You learn about the differences between can should may shall and will spending your weekends with kids. You can eat candy for lunch, but you probably will not. You shall listen, or may not do what you want to do. You should use the restroom now or else … yep. The boy has been protesting, now that he wears underwear, that he should be allowed to keep wearing it even overnight and while we’re out, and so far so good — you know, he was resistant to the idea of even wearing it at first, but now that he has it, he doesn’t want to go back and I can’t blame him for that. Now we revert back to the early potty-training model of always being aware of where the nearest bathroom is.
This is sort of like walking into a room and knowing where the exits and windows are, and then making sure you don’t put your back to any of those. The subtle instinct of making sure you know is not a very difficult task but one that requires a fair amount of research. We did go to two outdoor events this weekend and did a pullup for the first and underwear for the second; he made it fine the second day but I was pretty impressed nonetheless. From despair that he’d ever be able to learn to use the potty to amazement in two short months. The interim is not fun, but the rewards of success are bountiful and amazing. You may enjoy them.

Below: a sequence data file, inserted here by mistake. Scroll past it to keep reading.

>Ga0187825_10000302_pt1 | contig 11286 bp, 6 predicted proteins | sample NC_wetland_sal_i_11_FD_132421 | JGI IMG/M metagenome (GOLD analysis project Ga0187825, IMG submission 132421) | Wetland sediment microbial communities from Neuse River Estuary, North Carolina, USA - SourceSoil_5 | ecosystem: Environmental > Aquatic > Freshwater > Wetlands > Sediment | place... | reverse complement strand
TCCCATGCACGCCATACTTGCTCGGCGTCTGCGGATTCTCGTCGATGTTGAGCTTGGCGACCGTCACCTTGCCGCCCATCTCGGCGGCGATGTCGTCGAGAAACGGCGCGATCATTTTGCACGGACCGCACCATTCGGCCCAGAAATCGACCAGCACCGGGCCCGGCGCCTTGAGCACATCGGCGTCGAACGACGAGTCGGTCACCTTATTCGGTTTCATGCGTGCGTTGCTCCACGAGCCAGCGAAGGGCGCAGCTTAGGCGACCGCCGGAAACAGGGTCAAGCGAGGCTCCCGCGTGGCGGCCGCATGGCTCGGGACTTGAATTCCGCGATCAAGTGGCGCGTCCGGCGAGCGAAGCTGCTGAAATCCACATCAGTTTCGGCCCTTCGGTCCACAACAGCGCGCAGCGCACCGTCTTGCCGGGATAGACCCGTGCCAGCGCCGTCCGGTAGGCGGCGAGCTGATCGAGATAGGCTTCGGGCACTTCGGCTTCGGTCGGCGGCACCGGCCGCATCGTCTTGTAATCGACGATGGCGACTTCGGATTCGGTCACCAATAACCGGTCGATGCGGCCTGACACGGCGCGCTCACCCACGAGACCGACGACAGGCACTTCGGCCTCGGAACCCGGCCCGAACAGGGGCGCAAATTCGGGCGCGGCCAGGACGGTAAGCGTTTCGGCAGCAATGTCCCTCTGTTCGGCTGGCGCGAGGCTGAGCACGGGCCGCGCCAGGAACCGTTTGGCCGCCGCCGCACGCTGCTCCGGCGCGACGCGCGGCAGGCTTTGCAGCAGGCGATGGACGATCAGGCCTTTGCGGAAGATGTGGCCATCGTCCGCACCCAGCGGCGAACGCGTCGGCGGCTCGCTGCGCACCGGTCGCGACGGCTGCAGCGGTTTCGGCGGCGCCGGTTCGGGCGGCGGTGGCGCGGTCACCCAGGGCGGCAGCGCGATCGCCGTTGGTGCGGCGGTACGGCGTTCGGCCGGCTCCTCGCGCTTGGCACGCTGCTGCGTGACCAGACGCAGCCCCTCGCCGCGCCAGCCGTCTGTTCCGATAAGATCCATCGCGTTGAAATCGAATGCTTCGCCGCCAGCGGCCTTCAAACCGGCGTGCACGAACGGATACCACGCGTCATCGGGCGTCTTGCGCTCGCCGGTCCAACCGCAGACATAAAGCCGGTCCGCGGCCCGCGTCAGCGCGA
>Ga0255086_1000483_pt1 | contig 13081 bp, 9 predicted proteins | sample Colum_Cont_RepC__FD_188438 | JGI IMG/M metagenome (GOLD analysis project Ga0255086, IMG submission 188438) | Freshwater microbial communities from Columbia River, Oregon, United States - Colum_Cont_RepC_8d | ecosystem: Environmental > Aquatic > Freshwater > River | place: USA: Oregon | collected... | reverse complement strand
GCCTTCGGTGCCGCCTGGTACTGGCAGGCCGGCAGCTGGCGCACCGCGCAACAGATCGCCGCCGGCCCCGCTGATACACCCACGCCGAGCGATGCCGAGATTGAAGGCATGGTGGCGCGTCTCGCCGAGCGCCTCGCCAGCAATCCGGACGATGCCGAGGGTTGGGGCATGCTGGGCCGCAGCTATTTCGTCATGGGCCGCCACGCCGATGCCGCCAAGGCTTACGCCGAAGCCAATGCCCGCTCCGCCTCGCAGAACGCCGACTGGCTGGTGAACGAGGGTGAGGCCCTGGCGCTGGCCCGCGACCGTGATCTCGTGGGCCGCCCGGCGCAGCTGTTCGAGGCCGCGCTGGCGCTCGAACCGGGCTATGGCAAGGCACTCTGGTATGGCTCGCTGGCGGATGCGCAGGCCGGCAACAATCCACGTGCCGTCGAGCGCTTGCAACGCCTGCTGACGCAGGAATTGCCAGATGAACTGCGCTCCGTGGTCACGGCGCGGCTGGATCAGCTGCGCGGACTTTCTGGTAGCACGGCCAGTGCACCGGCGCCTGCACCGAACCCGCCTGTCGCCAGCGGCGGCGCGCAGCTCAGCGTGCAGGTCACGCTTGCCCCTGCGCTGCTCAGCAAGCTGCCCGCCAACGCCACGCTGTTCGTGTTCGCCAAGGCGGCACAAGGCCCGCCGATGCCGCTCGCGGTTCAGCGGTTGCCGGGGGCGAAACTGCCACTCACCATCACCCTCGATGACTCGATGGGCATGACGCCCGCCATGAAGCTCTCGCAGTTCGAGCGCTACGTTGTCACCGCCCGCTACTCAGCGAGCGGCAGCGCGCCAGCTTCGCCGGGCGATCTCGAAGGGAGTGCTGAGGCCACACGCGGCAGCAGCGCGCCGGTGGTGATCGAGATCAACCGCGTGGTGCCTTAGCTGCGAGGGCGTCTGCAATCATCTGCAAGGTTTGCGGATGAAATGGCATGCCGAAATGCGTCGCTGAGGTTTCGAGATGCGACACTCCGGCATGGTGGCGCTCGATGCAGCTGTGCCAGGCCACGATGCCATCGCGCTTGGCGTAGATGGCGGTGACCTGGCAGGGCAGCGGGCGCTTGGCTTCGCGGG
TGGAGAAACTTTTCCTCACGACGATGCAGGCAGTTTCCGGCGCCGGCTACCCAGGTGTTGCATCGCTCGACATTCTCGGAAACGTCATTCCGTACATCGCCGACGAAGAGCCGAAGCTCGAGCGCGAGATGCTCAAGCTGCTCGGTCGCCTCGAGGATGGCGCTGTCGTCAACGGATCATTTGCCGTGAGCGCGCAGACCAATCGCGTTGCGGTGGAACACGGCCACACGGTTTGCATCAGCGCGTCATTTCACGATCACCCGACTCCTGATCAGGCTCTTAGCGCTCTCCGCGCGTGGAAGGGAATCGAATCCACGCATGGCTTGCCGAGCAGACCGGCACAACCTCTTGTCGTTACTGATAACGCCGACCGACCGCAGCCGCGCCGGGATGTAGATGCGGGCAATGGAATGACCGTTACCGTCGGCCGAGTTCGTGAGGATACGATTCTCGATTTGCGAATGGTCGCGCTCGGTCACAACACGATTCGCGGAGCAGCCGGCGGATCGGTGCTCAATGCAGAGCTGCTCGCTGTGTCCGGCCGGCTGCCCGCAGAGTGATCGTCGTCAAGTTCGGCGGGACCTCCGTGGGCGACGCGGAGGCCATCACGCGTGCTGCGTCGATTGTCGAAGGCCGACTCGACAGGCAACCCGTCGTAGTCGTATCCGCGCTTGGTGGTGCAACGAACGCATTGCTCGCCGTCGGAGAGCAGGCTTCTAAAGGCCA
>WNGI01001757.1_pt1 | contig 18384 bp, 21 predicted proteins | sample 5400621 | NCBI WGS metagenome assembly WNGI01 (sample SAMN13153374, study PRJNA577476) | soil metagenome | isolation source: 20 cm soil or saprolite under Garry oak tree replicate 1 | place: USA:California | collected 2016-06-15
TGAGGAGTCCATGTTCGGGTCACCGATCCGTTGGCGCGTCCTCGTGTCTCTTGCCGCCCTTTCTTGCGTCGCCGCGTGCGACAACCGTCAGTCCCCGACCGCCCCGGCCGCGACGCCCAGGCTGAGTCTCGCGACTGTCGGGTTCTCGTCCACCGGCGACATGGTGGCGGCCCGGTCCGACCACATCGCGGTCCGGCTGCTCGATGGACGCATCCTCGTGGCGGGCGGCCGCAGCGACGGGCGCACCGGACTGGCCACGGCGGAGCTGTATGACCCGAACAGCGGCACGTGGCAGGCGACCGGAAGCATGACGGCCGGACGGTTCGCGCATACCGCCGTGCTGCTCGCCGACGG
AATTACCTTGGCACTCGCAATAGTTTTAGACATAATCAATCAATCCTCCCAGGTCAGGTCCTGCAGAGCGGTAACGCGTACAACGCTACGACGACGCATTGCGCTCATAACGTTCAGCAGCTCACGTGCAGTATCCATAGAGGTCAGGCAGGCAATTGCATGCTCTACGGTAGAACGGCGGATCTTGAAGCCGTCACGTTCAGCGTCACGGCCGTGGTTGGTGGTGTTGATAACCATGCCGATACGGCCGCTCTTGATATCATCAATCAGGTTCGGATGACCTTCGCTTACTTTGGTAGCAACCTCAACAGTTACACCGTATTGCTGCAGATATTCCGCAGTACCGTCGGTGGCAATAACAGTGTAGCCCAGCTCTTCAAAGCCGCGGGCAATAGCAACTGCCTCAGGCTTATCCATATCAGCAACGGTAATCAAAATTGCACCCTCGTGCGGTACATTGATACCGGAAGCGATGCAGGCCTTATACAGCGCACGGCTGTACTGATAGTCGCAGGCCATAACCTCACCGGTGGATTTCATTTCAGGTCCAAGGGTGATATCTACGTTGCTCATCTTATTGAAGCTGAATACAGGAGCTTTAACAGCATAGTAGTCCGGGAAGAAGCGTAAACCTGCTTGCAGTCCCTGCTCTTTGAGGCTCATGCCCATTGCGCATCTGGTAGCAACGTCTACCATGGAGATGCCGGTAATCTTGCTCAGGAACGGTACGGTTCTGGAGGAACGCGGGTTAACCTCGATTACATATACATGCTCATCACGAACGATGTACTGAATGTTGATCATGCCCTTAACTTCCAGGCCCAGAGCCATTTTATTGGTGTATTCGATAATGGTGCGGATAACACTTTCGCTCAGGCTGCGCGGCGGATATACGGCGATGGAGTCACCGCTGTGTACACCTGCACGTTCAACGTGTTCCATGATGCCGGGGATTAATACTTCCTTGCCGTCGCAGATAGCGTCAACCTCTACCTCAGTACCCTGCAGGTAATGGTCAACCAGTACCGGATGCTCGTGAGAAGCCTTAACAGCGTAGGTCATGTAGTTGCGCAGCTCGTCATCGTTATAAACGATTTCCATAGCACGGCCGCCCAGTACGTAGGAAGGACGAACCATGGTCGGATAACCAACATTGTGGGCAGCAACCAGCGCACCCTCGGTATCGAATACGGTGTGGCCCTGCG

There are few dealbreakers that keep us out of places, though we’ve become the sort of parents that other people write to manner columnists about (Dear Suzy, the people at the next table are being horrible and loud, and they can’t seem to control their kids. Should I say something? — Dear Reader, part of being socially graceful is accepting the things you can’t change, and you should feel sympathy, not contempt, for loud kids who are loud and their parents). Bathrooms are one; folks who demand perfectly-behaved children is another. It’s just not going to happen, not with these we’ve got and try to control, every now and again.
P.S. This is not to discount my daughter, who has turned out to be amazingly well-behaved and subtly controlling the flow of play and interactions with — I’m not going to call it an iron fist, more akin to a gentle touch of the reins. We ask her to do something and it gets done. I’m eternally grateful.